Rufus Thomas Biography

26 March 1917, Cayce, Mississippi, USA, d. 15 December 2001, Memphis, Tennessee, USA. A singer, dancer and entertainer, Thomas learned his trade as a member of the Rabbit Foot Minstrels, a vaudeville-inspired touring group. By the late 40s he was performing in several Memphis nightclubs and organizing local talent shows. B.B. King, Bobby Bland and Junior Parker were discovered in this way. When King’s career subsequently blossomed, Thomas replaced him as a disc jockey at the black-owned radio station WDIA and remained there until 1974, fronting the influential shows House Of Happiness and Special Delivery and acting as a mentor to many of the city’s blues, soul and rock musicians.

Thomas began recording in the early 40s, and several releases appeared on Star Talent, Chess Records and Meteor before ‘Bear Cat’ became a Top 3 US R&B hit. An answer to Big Mama Thornton’s ‘Hound Dog’, it was released on Sun Records in 1953. Thomas remained a local celebrity until 1960 when he recorded with his daughter, Carla Thomas. Their duet, ‘Cause I Love You’, was issued on the fledgling Satellite (later Stax Records) label where it became a regional hit. Thomas secured his reputation with a series of infectious singles; ‘Walking The Dog’ (1963) was a US Top 10 entry, while several of his other recordings, notably ‘Jump Back’ and ‘All Night Worker’ (both in 1964), were beloved by aspiring British groups. His later success with novelty numbers - ‘Do The Funky Chicken’ (1970), ‘(Do The) Push And Pull, Part 1’ (1970) and ‘Do The Funky Penguin (Part 1)’ (1971) - has obscured the merits of less brazen recordings. ‘Sophisticated Cissy’ (1967) and ‘Memphis Train’ (1968) are prime 60s R&B.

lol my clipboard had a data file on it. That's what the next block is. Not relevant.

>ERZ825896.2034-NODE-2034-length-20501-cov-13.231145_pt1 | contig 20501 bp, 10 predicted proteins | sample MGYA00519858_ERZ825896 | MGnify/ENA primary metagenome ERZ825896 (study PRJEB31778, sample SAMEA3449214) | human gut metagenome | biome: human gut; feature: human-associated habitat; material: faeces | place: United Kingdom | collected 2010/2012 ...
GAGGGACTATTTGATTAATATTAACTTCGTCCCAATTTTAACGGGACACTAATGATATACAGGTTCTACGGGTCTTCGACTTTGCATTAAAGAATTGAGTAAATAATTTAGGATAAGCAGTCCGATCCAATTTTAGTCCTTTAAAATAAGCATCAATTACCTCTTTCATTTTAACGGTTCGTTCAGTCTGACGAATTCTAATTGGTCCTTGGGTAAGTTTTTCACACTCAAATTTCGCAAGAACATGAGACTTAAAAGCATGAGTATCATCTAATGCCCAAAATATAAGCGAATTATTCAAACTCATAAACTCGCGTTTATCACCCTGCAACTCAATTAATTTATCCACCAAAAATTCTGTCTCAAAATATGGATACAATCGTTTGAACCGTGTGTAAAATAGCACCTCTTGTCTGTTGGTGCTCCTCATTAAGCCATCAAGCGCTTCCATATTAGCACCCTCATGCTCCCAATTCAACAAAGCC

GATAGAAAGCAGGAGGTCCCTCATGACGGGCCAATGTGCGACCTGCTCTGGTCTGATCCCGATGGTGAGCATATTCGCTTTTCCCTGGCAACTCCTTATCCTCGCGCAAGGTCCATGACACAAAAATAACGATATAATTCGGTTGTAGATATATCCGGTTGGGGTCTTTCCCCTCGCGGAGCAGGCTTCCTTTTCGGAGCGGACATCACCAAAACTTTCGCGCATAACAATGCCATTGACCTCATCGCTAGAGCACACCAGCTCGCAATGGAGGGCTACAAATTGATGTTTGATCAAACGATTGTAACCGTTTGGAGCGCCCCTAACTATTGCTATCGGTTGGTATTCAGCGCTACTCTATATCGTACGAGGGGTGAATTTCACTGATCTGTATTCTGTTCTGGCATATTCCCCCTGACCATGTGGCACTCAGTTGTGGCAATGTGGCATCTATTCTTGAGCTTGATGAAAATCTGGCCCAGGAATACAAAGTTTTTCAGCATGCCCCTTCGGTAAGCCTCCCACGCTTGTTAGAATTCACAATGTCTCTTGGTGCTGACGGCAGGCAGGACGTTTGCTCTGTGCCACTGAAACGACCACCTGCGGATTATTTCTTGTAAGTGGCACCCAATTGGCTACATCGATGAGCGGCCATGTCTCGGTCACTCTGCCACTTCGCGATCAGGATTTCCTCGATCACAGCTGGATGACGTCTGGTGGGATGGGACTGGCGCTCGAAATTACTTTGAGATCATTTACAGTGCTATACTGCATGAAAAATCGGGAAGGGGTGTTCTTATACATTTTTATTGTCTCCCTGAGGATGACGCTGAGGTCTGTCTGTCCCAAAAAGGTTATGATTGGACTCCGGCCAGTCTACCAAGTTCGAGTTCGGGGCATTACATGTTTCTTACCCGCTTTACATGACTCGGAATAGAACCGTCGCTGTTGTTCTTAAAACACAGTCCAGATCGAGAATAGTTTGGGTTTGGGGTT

Thomas stayed with Stax until its 1975 collapse, from where he moved to AVI. His releases there included If There Were No Music and I Ain’t Getting Older, I’m Gettin’ Better. In 1980 Thomas re-recorded several of his older songs for a self-named collection on Gusto. In the 80s he abandoned R&B and recorded some rap with Rappin’ Rufus, on the Ichiban Records label, and tackled blues with That Woman Is Poison, on Alligator Records. Bob Fisher’s Sequel Records released a new album from Thomas in 1996. Blues Thang! proved to be an unexpected treat from a man celebrating his 79th birthday at the time of release. Two years later he received an award from the Rock And Roll Hall Of Fame for five decades promoting black music on radio. Thomas continued to record and perform regularly before open-heart surgery curtailed his activities. The ‘crown prince of Memphis soul’ aka ‘the world’s oldest teenager’ died of heart failure in December 2001.

Source: The Encyclopedia of Popular Music by Colin Larkin. Licensed from Muze.

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